Jul-Aug 2009 Table of Contents

The Patient-Centered Medical Home: 12 Tips to Help You Lead the Way



FREE PREVIEW Log in or buy this issue to read the full article. AAFP members and paid subscribers get free access to all articles. Subscribe now.


FREE PREVIEW Subscribe or buy this issue. AAFP members and paid subscribers get free access to all articles.

Physicians involved in the TransforMED national demonstration project share what they've learned about practice transformation.

Fam Pract Manag. 2009 Jul-Aug;16(4):15-18.

This content conforms to AAFP CME criteria. See FPM CME Quiz.

The patient-centered medical home (PCMH) has been in the spotlight recently because of its potential for improving health care quality while reducing costs. The heart of the PCMH is a continuous relationship between a patient and his or her physician who coordinates care for both wellness and illness. (Read about all nine components of the PCMH model at http://www.transformed.com/transformed.cfm.)

Initial data from TransforMED's National Demonstration Project (NDP) show that becoming a PCMH isn't easy, and it doesn't happen overnight.1 “In transforming one's practice, there is no moment when the work is completely done,” says NDP participant Bob Eidus, MD. “The goal is continuous transformation.”

This article presents some ideas gleaned from TransforMED's practice facilitators and the physicians actively involved in the change process. These are not intended to be the 12 ideas that will make your practice a PCMH. However, the beginning of any journey starts with a single step, and that's what we're providing here: 12 “steps” to get your journey started.

1. Check your attitude

It's easy to feel frustrated, even angry, when thinking about the U.S. health care system, particularly the way primary care doctors are reimbursed. It's important to acknowledge these issues, but there comes a time when physicians have to move beyond complaining and begin to prepare their practices for the future. “The current method of caring for patients is no longer acceptable, so either get on the train of change or wait at the station for the next one to come along,” says NDP participant Joseph Mambu, MD. If you grapple with frustration and anger toward the system, your first (and probably most important) step must be to let go and take on a new attitude.

2. Don't try to do it all yourself

Getting through residency may have required a “do-it-yourself” attitude, but that's not healthy or effective in a medical practice. Schedule a time for the physicians in your practice to meet and create a list of all the tasks they currently do. How many of these tasks require an MD? It's important to make this list together so you can all agree on which tasks should be delegated, and then hold each other accountable. This list will be different for every practice. “Figure out what you need your doctor brain to do and what other team members can do. Examples include ordering mammograms and preventive health screenings, administering vaccines and reviewing what medications need refills,” says NDP participant Susan Nelson, MD. After you've come to some conclusions about how to do things differently, meet with your staff to collaborate about the changes in procedures.

3. Learn to lead

Make a commitment to improve your leadership skills to become a visionary, facilitative leader. Physicians are notoriously autocratic in their leadership style. There are times when this style is important for a physician, but there are also times when it can be a hindrance. It's important for leaders to understand their tendencies, seek feedback and continuously look for ways to improve.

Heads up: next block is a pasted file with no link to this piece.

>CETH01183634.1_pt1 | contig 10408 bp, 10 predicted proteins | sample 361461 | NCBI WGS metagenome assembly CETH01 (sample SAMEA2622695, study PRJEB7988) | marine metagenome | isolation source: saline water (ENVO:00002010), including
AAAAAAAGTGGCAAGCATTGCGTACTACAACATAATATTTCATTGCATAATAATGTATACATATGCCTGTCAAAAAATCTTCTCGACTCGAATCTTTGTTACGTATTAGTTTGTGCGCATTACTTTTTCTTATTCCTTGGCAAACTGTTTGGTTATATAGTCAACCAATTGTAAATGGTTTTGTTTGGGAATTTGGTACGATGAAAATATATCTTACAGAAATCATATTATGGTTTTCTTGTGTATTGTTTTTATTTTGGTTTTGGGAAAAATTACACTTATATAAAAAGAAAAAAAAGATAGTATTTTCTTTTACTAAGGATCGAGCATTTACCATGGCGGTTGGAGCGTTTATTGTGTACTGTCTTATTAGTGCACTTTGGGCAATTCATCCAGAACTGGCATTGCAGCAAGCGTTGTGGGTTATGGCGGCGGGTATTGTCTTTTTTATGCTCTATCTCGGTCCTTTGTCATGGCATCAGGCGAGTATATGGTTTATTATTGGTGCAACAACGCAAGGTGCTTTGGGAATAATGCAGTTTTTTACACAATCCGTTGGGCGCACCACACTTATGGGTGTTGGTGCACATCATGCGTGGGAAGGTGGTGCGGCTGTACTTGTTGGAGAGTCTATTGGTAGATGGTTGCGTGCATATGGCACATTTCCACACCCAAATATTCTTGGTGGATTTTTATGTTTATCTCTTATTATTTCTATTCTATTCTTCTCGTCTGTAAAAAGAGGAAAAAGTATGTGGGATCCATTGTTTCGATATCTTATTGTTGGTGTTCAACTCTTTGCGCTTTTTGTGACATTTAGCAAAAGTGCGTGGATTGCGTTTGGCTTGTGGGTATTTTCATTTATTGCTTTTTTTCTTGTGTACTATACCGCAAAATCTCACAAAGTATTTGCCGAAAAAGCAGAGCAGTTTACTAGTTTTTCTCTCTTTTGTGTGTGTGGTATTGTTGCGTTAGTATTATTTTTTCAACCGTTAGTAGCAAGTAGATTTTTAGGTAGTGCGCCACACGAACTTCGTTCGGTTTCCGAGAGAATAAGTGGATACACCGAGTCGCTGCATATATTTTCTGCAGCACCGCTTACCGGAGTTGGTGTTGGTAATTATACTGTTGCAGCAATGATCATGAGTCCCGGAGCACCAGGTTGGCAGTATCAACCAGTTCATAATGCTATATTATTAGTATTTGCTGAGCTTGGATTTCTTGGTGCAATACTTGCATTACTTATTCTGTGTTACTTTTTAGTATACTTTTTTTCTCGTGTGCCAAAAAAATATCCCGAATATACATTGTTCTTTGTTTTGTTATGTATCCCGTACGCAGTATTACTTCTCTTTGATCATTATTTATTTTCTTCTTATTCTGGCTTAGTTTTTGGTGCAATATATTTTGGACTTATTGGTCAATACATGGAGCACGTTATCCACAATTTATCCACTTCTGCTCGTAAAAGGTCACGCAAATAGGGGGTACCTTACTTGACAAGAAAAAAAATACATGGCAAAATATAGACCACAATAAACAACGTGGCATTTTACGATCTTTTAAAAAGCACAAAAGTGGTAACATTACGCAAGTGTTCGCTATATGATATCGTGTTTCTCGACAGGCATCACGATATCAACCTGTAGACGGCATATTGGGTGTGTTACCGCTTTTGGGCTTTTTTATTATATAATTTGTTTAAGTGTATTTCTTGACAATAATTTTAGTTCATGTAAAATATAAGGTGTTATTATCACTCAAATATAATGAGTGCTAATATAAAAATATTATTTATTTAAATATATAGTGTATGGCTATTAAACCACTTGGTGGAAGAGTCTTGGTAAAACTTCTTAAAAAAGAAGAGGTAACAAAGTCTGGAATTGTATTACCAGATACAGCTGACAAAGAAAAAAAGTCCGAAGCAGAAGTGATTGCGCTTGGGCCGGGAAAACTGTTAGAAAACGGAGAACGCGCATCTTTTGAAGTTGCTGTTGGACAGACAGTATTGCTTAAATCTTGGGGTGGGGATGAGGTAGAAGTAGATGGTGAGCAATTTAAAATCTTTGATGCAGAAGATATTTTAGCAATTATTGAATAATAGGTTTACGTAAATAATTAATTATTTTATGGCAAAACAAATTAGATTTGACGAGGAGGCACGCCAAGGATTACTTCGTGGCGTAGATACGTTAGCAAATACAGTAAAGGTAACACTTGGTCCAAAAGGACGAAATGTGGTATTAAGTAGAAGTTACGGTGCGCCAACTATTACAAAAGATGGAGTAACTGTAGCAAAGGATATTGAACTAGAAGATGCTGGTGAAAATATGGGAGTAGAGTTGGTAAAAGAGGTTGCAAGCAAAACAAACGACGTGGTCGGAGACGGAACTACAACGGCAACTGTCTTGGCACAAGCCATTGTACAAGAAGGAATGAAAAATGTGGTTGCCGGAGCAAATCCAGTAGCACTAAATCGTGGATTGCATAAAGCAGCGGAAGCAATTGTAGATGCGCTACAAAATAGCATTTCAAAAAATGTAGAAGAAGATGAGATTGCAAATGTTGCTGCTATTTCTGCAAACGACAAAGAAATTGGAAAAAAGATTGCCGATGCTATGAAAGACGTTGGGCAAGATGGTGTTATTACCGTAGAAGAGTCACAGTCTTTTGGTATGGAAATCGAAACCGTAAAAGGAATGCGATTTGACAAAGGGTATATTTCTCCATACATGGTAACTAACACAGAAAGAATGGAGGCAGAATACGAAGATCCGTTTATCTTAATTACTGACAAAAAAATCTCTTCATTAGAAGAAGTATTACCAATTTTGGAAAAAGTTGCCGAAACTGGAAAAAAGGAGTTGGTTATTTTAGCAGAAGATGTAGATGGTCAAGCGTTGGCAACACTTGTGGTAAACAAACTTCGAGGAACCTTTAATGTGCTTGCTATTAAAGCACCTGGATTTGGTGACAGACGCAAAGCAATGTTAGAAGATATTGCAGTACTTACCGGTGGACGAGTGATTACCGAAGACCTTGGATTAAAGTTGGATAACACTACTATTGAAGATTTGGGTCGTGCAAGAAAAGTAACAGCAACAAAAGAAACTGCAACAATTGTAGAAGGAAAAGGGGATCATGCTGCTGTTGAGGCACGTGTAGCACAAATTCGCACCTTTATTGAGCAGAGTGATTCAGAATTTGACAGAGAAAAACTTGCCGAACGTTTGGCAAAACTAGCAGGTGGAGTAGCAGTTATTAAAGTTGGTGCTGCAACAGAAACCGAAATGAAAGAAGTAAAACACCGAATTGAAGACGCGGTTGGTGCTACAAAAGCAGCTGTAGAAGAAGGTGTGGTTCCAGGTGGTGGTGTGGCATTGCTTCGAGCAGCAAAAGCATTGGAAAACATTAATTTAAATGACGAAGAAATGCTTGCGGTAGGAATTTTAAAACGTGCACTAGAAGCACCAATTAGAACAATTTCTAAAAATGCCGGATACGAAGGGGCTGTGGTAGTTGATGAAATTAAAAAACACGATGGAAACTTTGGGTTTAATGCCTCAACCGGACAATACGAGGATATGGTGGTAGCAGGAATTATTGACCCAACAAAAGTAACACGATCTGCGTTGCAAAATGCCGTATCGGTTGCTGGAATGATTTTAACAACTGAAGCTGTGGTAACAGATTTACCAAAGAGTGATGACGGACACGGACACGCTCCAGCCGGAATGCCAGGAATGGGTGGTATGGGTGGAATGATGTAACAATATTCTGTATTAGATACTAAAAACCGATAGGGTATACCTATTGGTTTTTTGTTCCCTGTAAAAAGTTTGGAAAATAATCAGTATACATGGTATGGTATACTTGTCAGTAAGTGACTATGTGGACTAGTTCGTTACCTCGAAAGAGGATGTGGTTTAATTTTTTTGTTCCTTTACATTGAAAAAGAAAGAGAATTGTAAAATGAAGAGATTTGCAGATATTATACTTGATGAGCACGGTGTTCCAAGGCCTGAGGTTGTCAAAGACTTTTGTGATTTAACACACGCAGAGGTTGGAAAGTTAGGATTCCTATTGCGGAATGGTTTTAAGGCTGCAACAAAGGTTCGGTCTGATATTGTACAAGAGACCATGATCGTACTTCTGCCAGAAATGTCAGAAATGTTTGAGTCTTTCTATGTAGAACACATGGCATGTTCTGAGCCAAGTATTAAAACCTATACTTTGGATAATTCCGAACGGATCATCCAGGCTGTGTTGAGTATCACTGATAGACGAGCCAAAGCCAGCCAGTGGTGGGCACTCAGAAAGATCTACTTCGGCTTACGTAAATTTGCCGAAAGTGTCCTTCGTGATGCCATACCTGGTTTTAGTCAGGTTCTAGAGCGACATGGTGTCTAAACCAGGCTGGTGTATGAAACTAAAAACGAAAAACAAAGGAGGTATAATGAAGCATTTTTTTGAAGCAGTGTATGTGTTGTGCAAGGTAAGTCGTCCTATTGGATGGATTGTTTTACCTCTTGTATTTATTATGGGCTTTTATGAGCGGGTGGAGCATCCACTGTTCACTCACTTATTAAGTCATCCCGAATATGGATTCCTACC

4. Engage your staff

Without the full engagement of the practice team – either through regular communication and updates or through their direct participation on implementation teams – any changes will appear to be imposed on them. By engaging all staff in the process, the practice benefits. With team input, the practice is better equipped to meet the needs of patients. Research in change management shows that success and sustainability are closely coupled with how much everyone feels involved in the change process. The more engaged they are, the more likely they are to become models for others and increase the healthy behaviors needed. Even those who are resistant to change can become valued members of the team if you help them feel involved in the process and let them know that their opinions count.

One way to begin engaging your staff on the PCMH concepts is simply to find a time when all the staff can watch the “Introduction to Patient-Centered Medical Home” video developed by Emmi Solutions, the Patient-Centered Primary Care Collaborative and TransforMED. Discuss what you think of the video and what this would mean for your practice and your patients.

5. Invest in a registry

Patient registries are electronic databases that allow a practice to track key measures for patients with chronic conditions and identify patients who are overdue for their check-ups or other services. We learned in the NDP that improvements were needed in these systems in order for them to perform as efficiently as practices need; however, these care management tools are improving. In fact, you can now find systems that interface with your practice management, EHR, e-prescribing and lab systems, and thus eliminate the need for duplicate data entry.

6. Know your customer

In a patient-centered medical home, you cannot make changes to your practice that are in the best interest of your patients without knowing what they want. Find ways to incorporate patients into the decisions made by your practice. Physicians at Olio Road Family Care have begun to ask themselves this question in every physician meeting: “How does this decision affect the patient?”

Patient satisfaction surveys are another way to accomplish this goal. NDP participant Marta Kroo, MD, MPH, said, “Because our patients told us that they found our office cold and unwelcoming, I began to look at the office more from their perspective. I realized that we had many signs saying ‘Don't do this, and don't do that,’ but none that said ‘You are welcome here.’ So I put up a sign in the window that simply said ‘Welcome!’ Many patients have commented on that sign and the way it makes them feel.”

There are many ways to understand your patients' needs – from surveys to simply walking around the practice and seeing things from their perspective.